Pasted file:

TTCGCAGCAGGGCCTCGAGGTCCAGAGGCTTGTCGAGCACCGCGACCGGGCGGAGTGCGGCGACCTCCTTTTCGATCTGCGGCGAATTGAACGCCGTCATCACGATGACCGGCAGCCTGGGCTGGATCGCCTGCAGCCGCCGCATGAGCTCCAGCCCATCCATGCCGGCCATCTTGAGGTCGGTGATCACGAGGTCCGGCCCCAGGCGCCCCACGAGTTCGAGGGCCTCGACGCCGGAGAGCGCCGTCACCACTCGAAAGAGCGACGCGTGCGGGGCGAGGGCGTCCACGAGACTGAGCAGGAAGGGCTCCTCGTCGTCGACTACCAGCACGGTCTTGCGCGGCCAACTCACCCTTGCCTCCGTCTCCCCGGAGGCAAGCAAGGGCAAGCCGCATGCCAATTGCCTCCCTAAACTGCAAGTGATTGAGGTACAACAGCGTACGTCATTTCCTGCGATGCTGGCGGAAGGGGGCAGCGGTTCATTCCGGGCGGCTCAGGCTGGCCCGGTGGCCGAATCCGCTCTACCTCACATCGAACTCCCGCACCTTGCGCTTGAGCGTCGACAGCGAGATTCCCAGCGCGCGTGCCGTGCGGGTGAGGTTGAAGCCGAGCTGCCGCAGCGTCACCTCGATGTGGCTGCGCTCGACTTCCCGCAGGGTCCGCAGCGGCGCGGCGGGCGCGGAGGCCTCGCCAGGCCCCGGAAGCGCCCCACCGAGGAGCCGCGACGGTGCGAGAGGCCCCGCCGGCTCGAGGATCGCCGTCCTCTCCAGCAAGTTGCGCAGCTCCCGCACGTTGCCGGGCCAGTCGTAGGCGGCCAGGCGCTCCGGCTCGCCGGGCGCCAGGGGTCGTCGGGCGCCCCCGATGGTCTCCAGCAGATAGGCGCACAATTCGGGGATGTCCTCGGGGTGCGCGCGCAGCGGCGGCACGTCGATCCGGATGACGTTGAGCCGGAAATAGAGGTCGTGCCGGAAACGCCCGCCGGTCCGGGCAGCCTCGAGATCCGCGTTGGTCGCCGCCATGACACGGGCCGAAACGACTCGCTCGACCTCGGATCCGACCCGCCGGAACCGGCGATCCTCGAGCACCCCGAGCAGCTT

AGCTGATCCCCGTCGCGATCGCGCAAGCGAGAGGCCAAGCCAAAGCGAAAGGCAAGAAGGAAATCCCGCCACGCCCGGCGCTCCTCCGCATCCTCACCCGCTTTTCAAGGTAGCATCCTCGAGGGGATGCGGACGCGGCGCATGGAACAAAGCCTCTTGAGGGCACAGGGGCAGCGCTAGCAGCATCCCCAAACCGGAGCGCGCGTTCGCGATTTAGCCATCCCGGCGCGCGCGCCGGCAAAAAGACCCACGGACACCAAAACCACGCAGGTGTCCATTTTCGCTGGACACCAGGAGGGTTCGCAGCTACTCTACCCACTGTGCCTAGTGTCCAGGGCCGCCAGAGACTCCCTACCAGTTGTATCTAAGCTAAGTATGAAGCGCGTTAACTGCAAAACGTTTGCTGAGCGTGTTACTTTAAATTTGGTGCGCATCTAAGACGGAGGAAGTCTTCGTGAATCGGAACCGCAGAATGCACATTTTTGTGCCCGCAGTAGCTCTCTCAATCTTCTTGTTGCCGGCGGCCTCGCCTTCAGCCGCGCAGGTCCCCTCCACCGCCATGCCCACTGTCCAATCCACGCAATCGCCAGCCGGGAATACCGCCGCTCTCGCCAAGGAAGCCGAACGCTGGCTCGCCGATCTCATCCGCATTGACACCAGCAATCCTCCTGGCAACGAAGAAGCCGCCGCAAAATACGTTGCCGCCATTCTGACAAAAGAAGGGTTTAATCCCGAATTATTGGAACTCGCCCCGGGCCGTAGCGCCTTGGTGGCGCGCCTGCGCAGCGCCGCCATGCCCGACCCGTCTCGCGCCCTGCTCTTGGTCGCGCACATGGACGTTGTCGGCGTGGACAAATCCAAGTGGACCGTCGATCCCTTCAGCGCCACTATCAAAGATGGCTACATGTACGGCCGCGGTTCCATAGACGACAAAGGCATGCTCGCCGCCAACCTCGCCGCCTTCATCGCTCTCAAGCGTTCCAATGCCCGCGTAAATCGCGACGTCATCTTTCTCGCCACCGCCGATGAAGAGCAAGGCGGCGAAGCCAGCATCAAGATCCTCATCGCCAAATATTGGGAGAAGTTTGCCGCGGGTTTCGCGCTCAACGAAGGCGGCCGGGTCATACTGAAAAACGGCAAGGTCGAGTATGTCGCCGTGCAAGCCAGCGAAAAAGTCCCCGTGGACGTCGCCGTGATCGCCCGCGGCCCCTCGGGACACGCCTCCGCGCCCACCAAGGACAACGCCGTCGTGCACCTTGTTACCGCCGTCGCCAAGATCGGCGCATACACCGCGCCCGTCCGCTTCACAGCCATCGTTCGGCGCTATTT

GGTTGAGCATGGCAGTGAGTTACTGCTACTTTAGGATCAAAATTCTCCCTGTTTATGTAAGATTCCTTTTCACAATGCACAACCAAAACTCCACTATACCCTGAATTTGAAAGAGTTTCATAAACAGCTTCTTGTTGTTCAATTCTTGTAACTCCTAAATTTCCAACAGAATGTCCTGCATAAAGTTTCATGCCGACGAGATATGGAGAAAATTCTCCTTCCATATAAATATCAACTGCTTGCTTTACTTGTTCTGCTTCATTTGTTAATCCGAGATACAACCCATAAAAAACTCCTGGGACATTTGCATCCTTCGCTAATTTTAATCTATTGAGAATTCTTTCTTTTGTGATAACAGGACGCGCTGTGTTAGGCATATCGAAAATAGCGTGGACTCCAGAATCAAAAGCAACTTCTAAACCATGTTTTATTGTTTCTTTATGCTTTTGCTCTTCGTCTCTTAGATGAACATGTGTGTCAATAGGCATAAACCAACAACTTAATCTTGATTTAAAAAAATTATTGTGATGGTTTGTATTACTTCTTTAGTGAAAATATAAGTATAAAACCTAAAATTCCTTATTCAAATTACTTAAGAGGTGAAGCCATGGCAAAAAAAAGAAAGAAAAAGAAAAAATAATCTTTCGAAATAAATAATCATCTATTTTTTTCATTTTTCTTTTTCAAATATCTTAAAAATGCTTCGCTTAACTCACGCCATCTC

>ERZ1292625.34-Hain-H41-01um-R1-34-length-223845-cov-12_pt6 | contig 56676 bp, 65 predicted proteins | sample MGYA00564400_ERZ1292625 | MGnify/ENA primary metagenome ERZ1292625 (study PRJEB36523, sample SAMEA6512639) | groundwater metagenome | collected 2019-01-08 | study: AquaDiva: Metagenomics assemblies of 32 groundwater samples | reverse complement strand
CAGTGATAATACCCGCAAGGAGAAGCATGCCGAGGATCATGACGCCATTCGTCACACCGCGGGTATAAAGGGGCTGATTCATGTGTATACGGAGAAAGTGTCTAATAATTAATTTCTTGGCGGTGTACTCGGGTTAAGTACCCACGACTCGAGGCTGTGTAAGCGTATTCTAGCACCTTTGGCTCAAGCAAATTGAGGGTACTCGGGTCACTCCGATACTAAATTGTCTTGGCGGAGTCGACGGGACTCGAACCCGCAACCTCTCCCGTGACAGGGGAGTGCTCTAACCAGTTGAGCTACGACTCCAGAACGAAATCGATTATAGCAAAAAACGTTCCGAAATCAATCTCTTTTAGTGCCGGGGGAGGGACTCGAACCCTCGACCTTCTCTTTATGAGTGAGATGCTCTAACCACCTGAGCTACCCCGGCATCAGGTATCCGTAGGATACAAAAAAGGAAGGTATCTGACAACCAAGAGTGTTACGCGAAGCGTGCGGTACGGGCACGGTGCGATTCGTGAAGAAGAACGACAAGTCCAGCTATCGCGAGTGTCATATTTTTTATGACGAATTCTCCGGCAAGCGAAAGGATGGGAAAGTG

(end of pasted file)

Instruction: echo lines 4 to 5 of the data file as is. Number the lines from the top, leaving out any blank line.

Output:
>ERZ1292625.34-Hain-H41-01um-R1-34-length-223845-cov-12_pt6 | contig 56676 bp, 65 predicted proteins | sample MGYA00564400_ERZ1292625 | MGnify/ENA primary metagenome ERZ1292625 (study PRJEB36523, sample SAMEA6512639) | groundwater metagenome | collected 2019-01-08 | study: AquaDiva: Metagenomics assemblies of 32 groundwater samples | reverse complement strand
CAGTGATAATACCCGCAAGGAGAAGCATGCCGAGGATCATGACGCCATTCGTCACACCGCGGGTATAAAGGGGCTGATTCATGTGTATACGGAGAAAGTGTCTAATAATTAATTTCTTGGCGGTGTACTCGGGTTAAGTACCCACGACTCGAGGCTGTGTAAGCGTATTCTAGCACCTTTGGCTCAAGCAAATTGAGGGTACTCGGGTCACTCCGATACTAAATTGTCTTGGCGGAGTCGACGGGACTCGAACCCGCAACCTCTCCCGTGACAGGGGAGTGCTCTAACCAGTTGAGCTACGACTCCAGAACGAAATCGATTATAGCAAAAAACGTTCCGAAATCAATCTCTTTTAGTGCCGGGGGAGGGACTCGAACCCTCGACCTTCTCTTTATGAGTGAGATGCTCTAACCACCTGAGCTACCCCGGCATCAGGTATCCGTAGGATACAAAAAAGGAAGGTATCTGACAACCAAGAGTGTTACGCGAAGCGTGCGGTACGGGCACGGTGCGATTCGTGAAGAAGAACGACAAGTCCAGCTATCGCGAGTGTCATATTTTTTATGACGAATTCTCCGGCAAGCGAAAGGATGGGAAAGTG